Thiemann Family History

Thiemann family has a long history in Quincy

Article by Carl Landrum. Photograph and material furnished by David Kroner, great-grandson of Anna Thiemann Stallmann

Among the many German immigrants coming to Quincy in the 1860s was Gerhard Christopher Thiemann.

Gerhard was born Feb. 9, 1899, the son of Bernhard and Anna Thiemann. To avoid the Germany army, Gerhard left Germany in March of 1866 and arrived in New York on April 18, 1866, when he was 18 years old. His two brothers, Bernard and Henry, also migrated to America at an early age and somehow all of them settled in Quincy.

Berard J. Thiemann was married to Mary Ann Kalmer and lived at 923 Jefferson. There were eight children. Bernard and his son, Henry, ran a harness show in Quincy at 628 Hampshire called "B. Thiemann & Son" from 1881 to 1910. The younger Henry married Josephine Kriegshauser and lived at 1009 Jersey. They had three children, Ralph, Florence and Estelle.

In 1913 Henry became sole owner of the shop and ran it until March of 1923. He then organized the Quincy Leather Co. He was president and manager of Quincy Leather, located at 323 Hampshire, when he died in 1929. After Henry died, his wife and son, Ralph, took over the business. They ran the business until the early 1960s when Ralph's son, Ralph Jr., became a partner. In the 1960s Quincy Leather and Hardware moved to 617 S. Eighth, later expanding even further, to 609 S. Eighth.

Gerhard's other brother, the elder Henry Thiemann, married Mary Dunker, and lived at 1109 Adams. After her death he married Fredericka Averbeck who already had children, Leo, Roman and Carl. They lived at 1340 N. 10th. Gerhard's sister, Gerturde, married Bertram Aalbers in Germany, and came to Quincy in 1869. There were five children, Elizabeth, Anna, Sister Andrina, Henry and Bernard E.

Henry Aalbers lived at 1310 N. Eighth, and owned and operated Aalbers Market at 300 S. Fifth for many years. When he retired, his sons, Maurice and Arthur, took over the business.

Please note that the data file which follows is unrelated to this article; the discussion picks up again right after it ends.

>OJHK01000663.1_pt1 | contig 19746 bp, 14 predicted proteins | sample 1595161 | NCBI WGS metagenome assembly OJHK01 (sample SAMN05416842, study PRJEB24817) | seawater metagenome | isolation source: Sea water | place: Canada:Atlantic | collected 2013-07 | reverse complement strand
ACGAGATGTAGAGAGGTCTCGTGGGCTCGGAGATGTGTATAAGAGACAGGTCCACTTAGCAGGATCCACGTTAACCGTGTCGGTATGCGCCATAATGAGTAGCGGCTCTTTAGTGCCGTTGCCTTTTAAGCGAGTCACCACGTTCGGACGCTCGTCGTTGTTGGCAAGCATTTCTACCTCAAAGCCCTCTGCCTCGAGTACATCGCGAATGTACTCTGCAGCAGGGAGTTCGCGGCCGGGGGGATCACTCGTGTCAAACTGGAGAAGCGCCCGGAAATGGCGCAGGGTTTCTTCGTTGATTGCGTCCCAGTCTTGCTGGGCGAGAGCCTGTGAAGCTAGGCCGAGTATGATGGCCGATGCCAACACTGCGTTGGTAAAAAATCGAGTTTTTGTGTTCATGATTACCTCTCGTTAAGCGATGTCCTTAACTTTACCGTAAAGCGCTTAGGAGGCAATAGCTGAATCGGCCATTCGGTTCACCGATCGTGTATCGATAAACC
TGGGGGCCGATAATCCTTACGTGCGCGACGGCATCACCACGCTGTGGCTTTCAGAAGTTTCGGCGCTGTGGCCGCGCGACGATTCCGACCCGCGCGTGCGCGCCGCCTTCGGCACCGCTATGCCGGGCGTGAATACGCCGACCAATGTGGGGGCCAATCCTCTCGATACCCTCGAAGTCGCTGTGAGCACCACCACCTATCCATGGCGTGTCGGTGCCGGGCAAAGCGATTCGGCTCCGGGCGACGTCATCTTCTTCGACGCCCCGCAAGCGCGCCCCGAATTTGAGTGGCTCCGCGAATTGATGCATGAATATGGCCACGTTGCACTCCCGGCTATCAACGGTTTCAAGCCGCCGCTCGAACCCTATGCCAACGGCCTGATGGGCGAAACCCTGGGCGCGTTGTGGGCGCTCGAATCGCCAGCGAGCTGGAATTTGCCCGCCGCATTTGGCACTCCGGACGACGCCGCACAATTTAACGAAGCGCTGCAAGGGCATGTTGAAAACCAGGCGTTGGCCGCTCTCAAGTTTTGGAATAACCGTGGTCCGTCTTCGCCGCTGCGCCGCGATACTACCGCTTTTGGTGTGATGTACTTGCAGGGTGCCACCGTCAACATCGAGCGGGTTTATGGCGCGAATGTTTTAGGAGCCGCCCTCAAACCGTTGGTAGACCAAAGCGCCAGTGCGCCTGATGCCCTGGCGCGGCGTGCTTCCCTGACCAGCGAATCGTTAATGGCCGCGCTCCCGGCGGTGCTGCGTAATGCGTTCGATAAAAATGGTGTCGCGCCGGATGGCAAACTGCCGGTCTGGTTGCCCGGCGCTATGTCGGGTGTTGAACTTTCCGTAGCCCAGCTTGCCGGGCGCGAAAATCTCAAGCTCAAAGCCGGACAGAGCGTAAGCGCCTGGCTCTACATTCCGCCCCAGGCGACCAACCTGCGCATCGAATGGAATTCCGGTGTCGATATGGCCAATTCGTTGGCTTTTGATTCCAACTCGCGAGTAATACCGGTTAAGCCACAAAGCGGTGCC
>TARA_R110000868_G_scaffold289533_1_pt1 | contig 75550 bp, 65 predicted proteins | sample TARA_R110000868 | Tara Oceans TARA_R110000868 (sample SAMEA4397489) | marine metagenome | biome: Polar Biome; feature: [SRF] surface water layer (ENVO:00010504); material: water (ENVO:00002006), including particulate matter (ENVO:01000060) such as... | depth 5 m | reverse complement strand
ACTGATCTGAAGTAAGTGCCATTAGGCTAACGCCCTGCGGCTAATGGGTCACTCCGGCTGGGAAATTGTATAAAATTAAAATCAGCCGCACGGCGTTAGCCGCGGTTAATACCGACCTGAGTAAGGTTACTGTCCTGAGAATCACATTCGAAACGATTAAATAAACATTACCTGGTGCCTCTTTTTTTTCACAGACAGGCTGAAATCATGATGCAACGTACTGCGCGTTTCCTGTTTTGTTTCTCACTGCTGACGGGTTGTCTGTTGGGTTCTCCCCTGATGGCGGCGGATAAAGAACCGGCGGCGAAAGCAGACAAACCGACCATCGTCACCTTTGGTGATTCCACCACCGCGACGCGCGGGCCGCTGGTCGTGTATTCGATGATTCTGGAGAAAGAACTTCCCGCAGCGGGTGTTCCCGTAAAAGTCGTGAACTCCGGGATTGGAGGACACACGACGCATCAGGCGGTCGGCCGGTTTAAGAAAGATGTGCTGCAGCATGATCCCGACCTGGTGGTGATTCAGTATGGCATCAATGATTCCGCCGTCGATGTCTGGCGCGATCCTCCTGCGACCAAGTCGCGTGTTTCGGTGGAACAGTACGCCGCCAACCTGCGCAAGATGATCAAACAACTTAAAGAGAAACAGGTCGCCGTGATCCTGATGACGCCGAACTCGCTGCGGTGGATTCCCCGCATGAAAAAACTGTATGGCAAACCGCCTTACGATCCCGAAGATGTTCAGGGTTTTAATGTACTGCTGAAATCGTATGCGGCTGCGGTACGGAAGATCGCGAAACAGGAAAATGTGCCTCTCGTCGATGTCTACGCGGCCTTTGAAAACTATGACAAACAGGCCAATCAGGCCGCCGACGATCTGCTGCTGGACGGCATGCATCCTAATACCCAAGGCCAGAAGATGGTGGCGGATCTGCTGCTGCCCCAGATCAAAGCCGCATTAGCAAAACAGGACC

Gerhard Thiemann met Mary Pleymann (or Plieman) in Quincy and they were married May 27, 1879. Mary and her sister were born in St. Louis but came to Quincy at a young age to live with relatives, as both their parents had died.

Gerhard and Mary Thiemann had five children, Elizabeth, Anna, Agnes, Henry and Herman. Elizabeth never married and lived with her sister Anna, at 1219 N. 11th, until her sister Agnes' husband (John Eising) died. Then she moved in with Agnes at 1029 N. 11th to help care for the children.

Gerhard and Mary's second child was Anna, born Jan. 1, 1885. Anna attended St. John's School and later owned and operated the Quincy Umbrella Factory at 607 Main. The owner of the shop had died and willed the shop to Anna. Then Anna and her sisters, Elizabeth, or "Lizzie", and Agnes, ran the shop.

On June 6, 1906, Anna bought a house at 1219 N. 11th from Benjamin Vasen, who owned and operated Peoples Saving, Loan and Building Association at 517 Maine.

Anna was a good friend of Rose Altmix, and Rose introduced her to her brother, Joseph Stallmann of St. Louis. Anna and Joseph fell in love and were married Jan. 10, 1917, in St. John's Church at 6AM. They were both 32 years old. After the wedding a breakfast was served at 7:30 and at 10:47AM they took the "K" line train to St. Louis. Upon returning to Quincy, the newlyweds lived at 1219 N. 11th and Anna still worked in the umbrella and parasol business, but worked out of her home.

Joseph and Anna Stallmann had five children, Elvira, who married Cyril J. Zehnle; Hilda, who married Leroy Nelson; Robert; Florence (Flo), who married Nelson Freels; and Jim.

About 1938-39 Joseph and Anna and their children moved to a larger house at 437 N. Ninth. This house had been built by Frank Tubbesing in 1898 for Albert and Amelia Evers. A short time later Mr. Evers died, leaving Mrs. Evers with the big house. Joseph purchased the house for about $4000.

The whole family loved the house as it was so much larger than their other house. This was the family home for many years.

Joseph Stallmann died Feb. 28, 1964. Anna continued to live int he house until July 31, 1967, when she moved to St. Vincent's Home. She died Aug. 21, 1967.

The photograph and much of the material for this article were furnished by David Kroner, great-grandson of Anna Thiemann Stallmann.

The Quincy Umbrella Factory, 607 Maine, about 1906. The women closest to the camera is Anna Thiemann.